The impact of Obesity on sexual life
Toxic surrounding

Toxic surrounding and obesity vice can be fought effectively by healthy living

Toxic surrounding and obesity vice: Is the environmental toxic to blame

Truth be told, the world around us is not the way it was some four or five decades ago thanks to technology that has made industrialization to take root in all the states across the globe. One of the measures used to establish the economy of any given nation is how well she is able to add value to her natural resources like agricultural produce and mineral deposits. The process of adding value to this natural produce has been one of the sources of pollution of the environment in all dimensions. The air, water, and the land are all victims of pollution ingredients emanating from the various industries processing different products we consume today. Because of this, we are forced to live in the toxic surrounding which is not healthy for habitation. It is on this background that we want to engage the expert opinion from the professionals at AWAREmed health and wellness resource center under the able leadership f doctor Dalal Akoury MD in discussing the effects of our toxic surrounding and the vice of obesity as a health condition. And even as we get to the discussion, you are free to call on doctor Akoury anytime in case you are having any burning concern.

Are we surrounded by toxins?

First thing first, are we surrounded by toxins? In response to this, let me as a question “What is in that fat when you lose it? Interesting indeed, because we are rapidly being exposed to both internal and external toxins.

External toxins – are those elements derived from the environment and may enter the body when it’s being subjected to an overwhelming array of chemicals, pesticides, and herbicides that contaminate practically everything we come into contact with like the air we breathe, the water we drink and the food we eat while Internal toxins arises from the gut as breakdown products of our own metabolism.

Under normal circumstances, in the past, our ancestors were able to stay healthy by detoxifying their bodies using the endogenous detoxification mechanisms something we find very difficult doing today. What we would call our endogenous detoxification mechanisms are so much overloaded that the excess toxins are stored in our fat depots.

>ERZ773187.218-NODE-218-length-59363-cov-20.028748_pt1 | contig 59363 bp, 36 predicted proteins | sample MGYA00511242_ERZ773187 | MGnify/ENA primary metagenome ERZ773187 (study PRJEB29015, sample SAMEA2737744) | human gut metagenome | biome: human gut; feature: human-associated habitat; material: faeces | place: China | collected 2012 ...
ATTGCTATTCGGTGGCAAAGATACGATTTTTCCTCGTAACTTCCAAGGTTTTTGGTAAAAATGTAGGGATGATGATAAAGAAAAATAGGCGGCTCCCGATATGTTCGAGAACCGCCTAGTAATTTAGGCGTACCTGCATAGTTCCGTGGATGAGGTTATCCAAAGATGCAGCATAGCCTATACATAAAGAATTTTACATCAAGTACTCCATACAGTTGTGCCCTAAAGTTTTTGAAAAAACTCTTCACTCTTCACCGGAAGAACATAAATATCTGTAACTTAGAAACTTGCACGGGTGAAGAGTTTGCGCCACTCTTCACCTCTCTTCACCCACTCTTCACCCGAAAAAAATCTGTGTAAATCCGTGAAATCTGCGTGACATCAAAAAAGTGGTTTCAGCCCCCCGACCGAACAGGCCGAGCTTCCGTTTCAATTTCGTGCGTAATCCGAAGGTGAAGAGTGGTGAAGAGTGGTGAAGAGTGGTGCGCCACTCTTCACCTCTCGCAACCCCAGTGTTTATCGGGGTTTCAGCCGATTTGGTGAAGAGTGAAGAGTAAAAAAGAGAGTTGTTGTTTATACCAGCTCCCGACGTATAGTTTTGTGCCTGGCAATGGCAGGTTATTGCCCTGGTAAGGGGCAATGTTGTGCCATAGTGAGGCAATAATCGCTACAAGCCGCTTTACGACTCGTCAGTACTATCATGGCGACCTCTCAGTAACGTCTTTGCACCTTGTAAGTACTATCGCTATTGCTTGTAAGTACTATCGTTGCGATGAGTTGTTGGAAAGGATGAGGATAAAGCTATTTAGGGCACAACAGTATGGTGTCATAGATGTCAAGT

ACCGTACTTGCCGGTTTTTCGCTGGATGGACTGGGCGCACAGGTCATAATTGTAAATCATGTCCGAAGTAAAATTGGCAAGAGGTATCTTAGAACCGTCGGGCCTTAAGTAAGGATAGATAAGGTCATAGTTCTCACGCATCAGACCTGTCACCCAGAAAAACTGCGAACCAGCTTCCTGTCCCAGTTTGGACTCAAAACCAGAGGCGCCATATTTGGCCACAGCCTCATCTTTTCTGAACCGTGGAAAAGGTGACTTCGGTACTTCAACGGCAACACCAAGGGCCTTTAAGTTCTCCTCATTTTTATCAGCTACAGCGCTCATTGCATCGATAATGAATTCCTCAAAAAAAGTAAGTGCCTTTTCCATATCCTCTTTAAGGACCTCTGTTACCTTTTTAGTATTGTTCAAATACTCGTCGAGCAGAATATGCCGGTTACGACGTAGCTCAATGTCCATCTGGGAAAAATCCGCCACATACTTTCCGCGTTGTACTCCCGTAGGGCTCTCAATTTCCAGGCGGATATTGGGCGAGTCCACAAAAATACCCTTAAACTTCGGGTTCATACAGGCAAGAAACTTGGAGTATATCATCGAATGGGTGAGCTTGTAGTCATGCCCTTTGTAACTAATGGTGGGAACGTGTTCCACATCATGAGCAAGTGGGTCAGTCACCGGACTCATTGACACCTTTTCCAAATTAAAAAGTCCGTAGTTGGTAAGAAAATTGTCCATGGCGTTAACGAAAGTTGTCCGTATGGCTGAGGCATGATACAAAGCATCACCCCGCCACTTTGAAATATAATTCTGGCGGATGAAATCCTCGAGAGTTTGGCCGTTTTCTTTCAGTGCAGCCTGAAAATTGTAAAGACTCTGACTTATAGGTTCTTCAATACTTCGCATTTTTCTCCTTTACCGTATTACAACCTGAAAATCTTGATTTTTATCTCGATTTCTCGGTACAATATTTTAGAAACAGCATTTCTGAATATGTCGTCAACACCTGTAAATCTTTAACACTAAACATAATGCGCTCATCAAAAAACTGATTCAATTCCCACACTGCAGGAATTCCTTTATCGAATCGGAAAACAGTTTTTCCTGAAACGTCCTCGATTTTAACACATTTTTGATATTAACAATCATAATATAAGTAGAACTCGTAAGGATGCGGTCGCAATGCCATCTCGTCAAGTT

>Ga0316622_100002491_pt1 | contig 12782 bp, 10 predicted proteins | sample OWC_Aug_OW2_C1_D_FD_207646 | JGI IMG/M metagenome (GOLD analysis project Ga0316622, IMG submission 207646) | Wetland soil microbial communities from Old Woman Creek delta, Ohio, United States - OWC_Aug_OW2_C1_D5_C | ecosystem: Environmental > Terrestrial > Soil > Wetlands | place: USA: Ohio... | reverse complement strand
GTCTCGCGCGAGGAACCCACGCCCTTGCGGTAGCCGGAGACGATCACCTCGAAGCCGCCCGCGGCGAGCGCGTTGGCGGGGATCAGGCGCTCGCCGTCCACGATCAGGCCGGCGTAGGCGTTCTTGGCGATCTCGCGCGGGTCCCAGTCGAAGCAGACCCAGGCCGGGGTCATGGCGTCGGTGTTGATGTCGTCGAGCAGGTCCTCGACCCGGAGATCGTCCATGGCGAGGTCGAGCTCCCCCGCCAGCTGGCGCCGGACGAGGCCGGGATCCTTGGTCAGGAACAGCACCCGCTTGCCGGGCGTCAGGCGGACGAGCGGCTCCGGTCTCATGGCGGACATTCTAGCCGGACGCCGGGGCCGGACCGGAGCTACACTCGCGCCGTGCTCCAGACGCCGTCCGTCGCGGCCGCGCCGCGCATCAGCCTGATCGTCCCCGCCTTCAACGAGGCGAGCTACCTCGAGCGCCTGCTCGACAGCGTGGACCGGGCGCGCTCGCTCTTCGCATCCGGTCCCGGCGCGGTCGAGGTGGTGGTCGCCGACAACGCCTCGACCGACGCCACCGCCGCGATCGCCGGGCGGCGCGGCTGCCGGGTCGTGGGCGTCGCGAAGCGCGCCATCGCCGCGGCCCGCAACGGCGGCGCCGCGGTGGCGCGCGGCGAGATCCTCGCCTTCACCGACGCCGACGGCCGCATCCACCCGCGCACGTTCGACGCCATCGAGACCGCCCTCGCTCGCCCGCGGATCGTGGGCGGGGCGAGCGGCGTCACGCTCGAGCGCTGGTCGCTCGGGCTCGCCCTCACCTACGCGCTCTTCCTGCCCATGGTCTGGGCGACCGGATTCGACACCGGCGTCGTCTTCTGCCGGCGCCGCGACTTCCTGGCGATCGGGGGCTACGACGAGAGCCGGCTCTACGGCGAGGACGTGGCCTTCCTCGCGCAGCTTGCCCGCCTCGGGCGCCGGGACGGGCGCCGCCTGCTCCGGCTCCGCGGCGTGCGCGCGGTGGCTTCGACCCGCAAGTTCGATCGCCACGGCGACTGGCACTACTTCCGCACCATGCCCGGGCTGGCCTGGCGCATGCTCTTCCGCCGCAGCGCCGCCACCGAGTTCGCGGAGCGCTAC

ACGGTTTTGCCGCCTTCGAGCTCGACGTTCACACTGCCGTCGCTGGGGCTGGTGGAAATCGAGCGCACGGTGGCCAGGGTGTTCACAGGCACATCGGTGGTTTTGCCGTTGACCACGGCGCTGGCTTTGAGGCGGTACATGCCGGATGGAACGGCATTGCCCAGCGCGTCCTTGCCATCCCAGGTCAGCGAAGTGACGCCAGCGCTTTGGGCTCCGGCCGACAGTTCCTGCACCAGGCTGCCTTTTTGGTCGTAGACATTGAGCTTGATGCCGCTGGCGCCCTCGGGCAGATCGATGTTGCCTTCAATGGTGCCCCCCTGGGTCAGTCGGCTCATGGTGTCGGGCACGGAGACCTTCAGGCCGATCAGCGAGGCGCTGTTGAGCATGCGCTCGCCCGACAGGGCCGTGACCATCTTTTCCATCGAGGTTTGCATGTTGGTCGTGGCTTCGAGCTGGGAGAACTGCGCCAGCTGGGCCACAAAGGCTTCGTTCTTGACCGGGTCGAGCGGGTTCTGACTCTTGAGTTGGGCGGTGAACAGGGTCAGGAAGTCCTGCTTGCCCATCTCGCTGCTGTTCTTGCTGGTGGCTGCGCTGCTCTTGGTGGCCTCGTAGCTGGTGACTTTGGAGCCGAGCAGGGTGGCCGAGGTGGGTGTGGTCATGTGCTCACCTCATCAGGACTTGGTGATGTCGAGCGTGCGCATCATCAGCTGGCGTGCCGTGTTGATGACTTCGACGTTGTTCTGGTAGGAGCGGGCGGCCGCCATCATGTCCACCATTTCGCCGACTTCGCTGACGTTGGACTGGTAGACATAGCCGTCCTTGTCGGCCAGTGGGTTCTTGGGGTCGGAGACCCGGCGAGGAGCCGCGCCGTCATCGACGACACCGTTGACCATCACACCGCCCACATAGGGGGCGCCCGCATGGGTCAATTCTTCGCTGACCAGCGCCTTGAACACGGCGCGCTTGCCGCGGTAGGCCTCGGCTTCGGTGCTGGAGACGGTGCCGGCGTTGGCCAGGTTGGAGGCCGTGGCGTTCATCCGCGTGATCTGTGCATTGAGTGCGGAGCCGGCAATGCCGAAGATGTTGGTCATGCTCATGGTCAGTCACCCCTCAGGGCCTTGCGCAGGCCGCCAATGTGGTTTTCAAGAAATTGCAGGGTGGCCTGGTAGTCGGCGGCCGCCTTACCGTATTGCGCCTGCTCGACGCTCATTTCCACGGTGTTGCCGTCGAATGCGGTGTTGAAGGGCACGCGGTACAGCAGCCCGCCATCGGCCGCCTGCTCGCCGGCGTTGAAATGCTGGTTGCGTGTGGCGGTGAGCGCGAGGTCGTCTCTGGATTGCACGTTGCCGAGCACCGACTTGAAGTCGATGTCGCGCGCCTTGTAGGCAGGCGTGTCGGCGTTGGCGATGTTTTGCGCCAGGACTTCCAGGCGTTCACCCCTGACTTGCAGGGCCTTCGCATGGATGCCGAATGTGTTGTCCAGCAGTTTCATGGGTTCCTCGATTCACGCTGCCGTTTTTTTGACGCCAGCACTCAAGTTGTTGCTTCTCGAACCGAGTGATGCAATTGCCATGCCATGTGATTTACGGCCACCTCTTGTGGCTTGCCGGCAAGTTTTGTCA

When a person loses weight (fat) these stored toxins (e.g. bisphenol, DDT etc.) are released back into the body where further interfering with normal metabolism. It has even been suggested that the release of toxins during fat loss may be responsible for slowing down weight loss and even stopping it altogether in some cases. Looking at the increase of toxins we often released into our body systems when losing weight it is necessary that our mothers and ladies, in general, should embrace weight loss before they can plan to have children i.e. getting pregnant. This will prevent the possible damage to the unborn child’s brain.

Toxic surroundings and obesity vice: Effects of toxins

The presence of toxins in our may change our metabolism in many ways like:

  • Disrupt the function of hormones
  • Damage the mitochondria in our cells
  • Increase inflammation and oxidative stress
  • Lower the levels of the thyroid hormones we produce
  • Change our circadian rhythms and the autonomic nervous system

All of these changes can eventually hamper the most important weight control mechanisms in the human body. According to researchers, writing in the Italian Journal of Pediatrics, recent accumulating evidence indicates that obesity may present an adverse health consequence of exposure during the critical developmental window to environmental chemicals disrupting endocrine function. The critical developmental window is the period from conception through fetal development in the mother’s womb until the end of the first two years of life. Infants and young children are probably the most vulnerable group when it comes to exposure to harmful chemicals and endocrine disrupters.

Toxic surroundings and obesity vice: Is the environmental toxic to blame